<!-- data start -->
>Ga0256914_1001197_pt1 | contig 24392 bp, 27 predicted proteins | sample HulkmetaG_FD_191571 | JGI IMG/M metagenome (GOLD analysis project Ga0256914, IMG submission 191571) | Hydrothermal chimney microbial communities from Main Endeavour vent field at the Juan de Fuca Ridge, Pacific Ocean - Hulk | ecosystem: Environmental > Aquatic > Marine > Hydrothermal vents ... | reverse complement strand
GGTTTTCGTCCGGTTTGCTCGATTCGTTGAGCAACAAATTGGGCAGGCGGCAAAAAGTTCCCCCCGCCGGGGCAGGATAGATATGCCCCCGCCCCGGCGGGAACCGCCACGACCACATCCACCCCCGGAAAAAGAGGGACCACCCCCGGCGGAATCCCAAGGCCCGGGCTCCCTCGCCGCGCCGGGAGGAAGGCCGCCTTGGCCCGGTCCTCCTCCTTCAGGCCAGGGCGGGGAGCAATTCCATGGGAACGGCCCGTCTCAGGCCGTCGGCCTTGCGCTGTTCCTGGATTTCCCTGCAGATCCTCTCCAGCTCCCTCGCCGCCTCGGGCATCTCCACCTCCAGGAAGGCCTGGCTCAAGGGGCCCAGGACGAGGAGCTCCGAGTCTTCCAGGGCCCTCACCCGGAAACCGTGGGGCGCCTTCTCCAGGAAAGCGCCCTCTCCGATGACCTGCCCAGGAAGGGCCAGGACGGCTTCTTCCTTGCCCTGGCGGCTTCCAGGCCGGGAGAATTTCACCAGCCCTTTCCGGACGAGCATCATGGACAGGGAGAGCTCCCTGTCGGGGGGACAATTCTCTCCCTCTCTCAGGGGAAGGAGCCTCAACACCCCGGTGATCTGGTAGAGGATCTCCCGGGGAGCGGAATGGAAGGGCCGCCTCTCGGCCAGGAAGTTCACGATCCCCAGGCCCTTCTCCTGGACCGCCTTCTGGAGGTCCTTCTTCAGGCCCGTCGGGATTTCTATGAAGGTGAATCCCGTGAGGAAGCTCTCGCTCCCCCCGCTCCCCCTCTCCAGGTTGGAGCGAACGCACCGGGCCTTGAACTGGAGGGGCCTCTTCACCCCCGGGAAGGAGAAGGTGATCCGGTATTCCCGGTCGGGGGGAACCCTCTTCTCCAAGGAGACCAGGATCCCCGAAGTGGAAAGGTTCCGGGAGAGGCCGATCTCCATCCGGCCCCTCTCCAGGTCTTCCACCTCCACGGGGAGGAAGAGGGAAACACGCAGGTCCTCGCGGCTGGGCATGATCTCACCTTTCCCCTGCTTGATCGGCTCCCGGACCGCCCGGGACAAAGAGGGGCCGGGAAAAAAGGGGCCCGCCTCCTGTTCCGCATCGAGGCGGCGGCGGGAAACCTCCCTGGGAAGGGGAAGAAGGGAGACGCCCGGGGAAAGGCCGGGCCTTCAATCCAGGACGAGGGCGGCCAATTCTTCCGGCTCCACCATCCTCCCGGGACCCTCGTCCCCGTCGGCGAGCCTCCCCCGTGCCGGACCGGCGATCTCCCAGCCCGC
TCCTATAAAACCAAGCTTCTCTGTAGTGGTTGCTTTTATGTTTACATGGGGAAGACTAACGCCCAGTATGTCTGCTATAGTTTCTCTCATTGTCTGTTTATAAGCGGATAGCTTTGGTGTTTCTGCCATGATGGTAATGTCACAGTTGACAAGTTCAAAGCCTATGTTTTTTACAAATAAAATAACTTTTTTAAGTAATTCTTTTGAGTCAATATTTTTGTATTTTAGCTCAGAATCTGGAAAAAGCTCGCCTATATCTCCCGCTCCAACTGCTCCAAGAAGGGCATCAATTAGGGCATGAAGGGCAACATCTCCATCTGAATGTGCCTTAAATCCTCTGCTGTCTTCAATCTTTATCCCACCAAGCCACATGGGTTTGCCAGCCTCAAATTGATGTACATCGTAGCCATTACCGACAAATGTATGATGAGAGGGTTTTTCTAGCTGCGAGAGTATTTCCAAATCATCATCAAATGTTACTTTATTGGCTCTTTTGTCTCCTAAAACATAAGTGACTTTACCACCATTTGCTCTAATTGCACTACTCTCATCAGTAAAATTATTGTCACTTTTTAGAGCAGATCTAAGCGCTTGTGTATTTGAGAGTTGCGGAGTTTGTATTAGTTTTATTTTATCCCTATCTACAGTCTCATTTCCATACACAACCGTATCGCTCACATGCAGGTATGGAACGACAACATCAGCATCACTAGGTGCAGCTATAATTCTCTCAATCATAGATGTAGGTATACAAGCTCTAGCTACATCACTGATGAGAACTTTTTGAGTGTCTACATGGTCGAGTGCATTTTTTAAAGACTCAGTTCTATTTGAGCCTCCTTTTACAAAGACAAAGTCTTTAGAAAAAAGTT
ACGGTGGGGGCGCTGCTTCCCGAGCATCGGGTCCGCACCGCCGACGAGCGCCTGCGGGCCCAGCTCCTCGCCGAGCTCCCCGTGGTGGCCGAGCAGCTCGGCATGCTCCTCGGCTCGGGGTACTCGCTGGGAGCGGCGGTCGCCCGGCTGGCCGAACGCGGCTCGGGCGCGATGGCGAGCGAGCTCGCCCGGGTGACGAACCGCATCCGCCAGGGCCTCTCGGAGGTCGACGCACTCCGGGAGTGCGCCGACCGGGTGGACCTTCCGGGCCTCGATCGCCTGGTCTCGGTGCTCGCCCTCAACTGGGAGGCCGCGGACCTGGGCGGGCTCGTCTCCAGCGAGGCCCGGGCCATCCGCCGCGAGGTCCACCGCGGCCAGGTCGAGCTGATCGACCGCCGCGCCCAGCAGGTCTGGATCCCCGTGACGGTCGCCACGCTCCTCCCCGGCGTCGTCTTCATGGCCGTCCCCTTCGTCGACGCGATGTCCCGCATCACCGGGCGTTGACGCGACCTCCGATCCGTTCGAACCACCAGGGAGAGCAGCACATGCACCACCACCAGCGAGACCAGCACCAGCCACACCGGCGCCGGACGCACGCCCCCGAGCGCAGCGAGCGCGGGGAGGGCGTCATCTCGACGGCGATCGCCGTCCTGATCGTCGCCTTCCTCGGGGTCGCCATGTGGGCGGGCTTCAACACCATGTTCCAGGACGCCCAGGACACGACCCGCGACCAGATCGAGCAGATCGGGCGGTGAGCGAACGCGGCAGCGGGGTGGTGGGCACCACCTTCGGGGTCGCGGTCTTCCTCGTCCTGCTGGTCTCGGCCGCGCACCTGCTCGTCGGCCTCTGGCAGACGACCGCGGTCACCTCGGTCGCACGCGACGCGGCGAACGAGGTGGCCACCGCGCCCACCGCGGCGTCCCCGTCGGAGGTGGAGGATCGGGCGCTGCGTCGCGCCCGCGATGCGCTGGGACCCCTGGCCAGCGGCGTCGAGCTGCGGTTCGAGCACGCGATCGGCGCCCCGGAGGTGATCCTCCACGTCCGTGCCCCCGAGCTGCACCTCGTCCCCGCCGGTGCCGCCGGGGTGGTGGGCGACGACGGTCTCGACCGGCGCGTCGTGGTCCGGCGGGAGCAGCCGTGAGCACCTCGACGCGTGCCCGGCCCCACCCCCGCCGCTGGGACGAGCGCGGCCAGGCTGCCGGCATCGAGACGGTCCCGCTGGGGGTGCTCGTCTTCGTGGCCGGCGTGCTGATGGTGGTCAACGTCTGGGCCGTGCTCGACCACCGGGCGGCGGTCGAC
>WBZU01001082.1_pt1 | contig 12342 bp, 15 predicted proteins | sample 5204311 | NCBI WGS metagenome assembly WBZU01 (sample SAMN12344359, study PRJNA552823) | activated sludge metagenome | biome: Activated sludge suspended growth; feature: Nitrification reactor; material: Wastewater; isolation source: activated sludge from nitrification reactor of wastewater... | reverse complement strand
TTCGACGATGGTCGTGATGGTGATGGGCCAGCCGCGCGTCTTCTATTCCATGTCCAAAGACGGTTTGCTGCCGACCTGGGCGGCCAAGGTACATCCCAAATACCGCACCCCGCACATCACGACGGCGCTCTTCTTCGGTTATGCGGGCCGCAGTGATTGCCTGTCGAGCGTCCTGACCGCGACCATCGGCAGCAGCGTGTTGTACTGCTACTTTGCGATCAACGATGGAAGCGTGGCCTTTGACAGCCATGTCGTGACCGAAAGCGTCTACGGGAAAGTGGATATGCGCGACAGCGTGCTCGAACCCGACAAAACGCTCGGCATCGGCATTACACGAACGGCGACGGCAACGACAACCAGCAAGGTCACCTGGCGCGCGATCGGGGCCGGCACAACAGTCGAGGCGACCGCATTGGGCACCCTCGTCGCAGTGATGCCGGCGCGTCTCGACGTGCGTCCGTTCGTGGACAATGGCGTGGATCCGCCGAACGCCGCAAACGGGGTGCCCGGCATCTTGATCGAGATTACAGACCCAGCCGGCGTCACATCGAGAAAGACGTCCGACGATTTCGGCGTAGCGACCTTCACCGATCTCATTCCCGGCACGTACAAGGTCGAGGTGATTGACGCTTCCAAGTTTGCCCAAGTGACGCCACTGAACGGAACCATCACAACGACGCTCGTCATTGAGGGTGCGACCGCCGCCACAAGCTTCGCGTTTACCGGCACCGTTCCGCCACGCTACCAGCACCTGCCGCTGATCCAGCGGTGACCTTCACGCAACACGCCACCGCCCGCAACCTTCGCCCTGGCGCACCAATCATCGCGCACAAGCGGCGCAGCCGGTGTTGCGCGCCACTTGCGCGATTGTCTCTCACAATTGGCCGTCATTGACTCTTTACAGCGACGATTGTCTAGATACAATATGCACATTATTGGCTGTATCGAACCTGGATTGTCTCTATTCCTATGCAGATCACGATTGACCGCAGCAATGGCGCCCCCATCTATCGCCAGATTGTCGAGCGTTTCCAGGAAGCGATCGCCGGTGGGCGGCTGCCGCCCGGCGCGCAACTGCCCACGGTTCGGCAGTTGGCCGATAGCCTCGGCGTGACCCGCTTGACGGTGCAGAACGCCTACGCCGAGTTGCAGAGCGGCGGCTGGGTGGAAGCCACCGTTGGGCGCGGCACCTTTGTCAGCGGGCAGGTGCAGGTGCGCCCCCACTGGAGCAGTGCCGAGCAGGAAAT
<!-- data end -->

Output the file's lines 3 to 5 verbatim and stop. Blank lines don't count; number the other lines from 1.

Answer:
TCCTATAAAACCAAGCTTCTCTGTAGTGGTTGCTTTTATGTTTACATGGGGAAGACTAACGCCCAGTATGTCTGCTATAGTTTCTCTCATTGTCTGTTTATAAGCGGATAGCTTTGGTGTTTCTGCCATGATGGTAATGTCACAGTTGACAAGTTCAAAGCCTATGTTTTTTACAAATAAAATAACTTTTTTAAGTAATTCTTTTGAGTCAATATTTTTGTATTTTAGCTCAGAATCTGGAAAAAGCTCGCCTATATCTCCCGCTCCAACTGCTCCAAGAAGGGCATCAATTAGGGCATGAAGGGCAACATCTCCATCTGAATGTGCCTTAAATCCTCTGCTGTCTTCAATCTTTATCCCACCAAGCCACATGGGTTTGCCAGCCTCAAATTGATGTACATCGTAGCCATTACCGACAAATGTATGATGAGAGGGTTTTTCTAGCTGCGAGAGTATTTCCAAATCATCATCAAATGTTACTTTATTGGCTCTTTTGTCTCCTAAAACATAAGTGACTTTACCACCATTTGCTCTAATTGCACTACTCTCATCAGTAAAATTATTGTCACTTTTTAGAGCAGATCTAAGCGCTTGTGTATTTGAGAGTTGCGGAGTTTGTATTAGTTTTATTTTATCCCTATCTACAGTCTCATTTCCATACACAACCGTATCGCTCACATGCAGGTATGGAACGACAACATCAGCATCACTAGGTGCAGCTATAATTCTCTCAATCATAGATGTAGGTATACAAGCTCTAGCTACATCACTGATGAGAACTTTTTGAGTGTCTACATGGTCGAGTGCATTTTTTAAAGACTCAGTTCTATTTGAGCCTCCTTTTACAAAGACAAAGTCTTTAGAAAAAAGTT
ACGGTGGGGGCGCTGCTTCCCGAGCATCGGGTCCGCACCGCCGACGAGCGCCTGCGGGCCCAGCTCCTCGCCGAGCTCCCCGTGGTGGCCGAGCAGCTCGGCATGCTCCTCGGCTCGGGGTACTCGCTGGGAGCGGCGGTCGCCCGGCTGGCCGAACGCGGCTCGGGCGCGATGGCGAGCGAGCTCGCCCGGGTGACGAACCGCATCCGCCAGGGCCTCTCGGAGGTCGACGCACTCCGGGAGTGCGCCGACCGGGTGGACCTTCCGGGCCTCGATCGCCTGGTCTCGGTGCTCGCCCTCAACTGGGAGGCCGCGGACCTGGGCGGGCTCGTCTCCAGCGAGGCCCGGGCCATCCGCCGCGAGGTCCACCGCGGCCAGGTCGAGCTGATCGACCGCCGCGCCCAGCAGGTCTGGATCCCCGTGACGGTCGCCACGCTCCTCCCCGGCGTCGTCTTCATGGCCGTCCCCTTCGTCGACGCGATGTCCCGCATCACCGGGCGTTGACGCGACCTCCGATCCGTTCGAACCACCAGGGAGAGCAGCACATGCACCACCACCAGCGAGACCAGCACCAGCCACACCGGCGCCGGACGCACGCCCCCGAGCGCAGCGAGCGCGGGGAGGGCGTCATCTCGACGGCGATCGCCGTCCTGATCGTCGCCTTCCTCGGGGTCGCCATGTGGGCGGGCTTCAACACCATGTTCCAGGACGCCCAGGACACGACCCGCGACCAGATCGAGCAGATCGGGCGGTGAGCGAACGCGGCAGCGGGGTGGTGGGCACCACCTTCGGGGTCGCGGTCTTCCTCGTCCTGCTGGTCTCGGCCGCGCACCTGCTCGTCGGCCTCTGGCAGACGACCGCGGTCACCTCGGTCGCACGCGACGCGGCGAACGAGGTGGCCACCGCGCCCACCGCGGCGTCCCCGTCGGAGGTGGAGGATCGGGCGCTGCGTCGCGCCCGCGATGCGCTGGGACCCCTGGCCAGCGGCGTCGAGCTGCGGTTCGAGCACGCGATCGGCGCCCCGGAGGTGATCCTCCACGTCCGTGCCCCCGAGCTGCACCTCGTCCCCGCCGGTGCCGCCGGGGTGGTGGGCGACGACGGTCTCGACCGGCGCGTCGTGGTCCGGCGGGAGCAGCCGTGAGCACCTCGACGCGTGCCCGGCCCCACCCCCGCCGCTGGGACGAGCGCGGCCAGGCTGCCGGCATCGAGACGGTCCCGCTGGGGGTGCTCGTCTTCGTGGCCGGCGTGCTGATGGTGGTCAACGTCTGGGCCGTGCTCGACCACCGGGCGGCGGTCGAC
>WBZU01001082.1_pt1 | contig 12342 bp, 15 predicted proteins | sample 5204311 | NCBI WGS metagenome assembly WBZU01 (sample SAMN12344359, study PRJNA552823) | activated sludge metagenome | biome: Activated sludge suspended growth; feature: Nitrification reactor; material: Wastewater; isolation source: activated sludge from nitrification reactor of wastewater... | reverse complement strand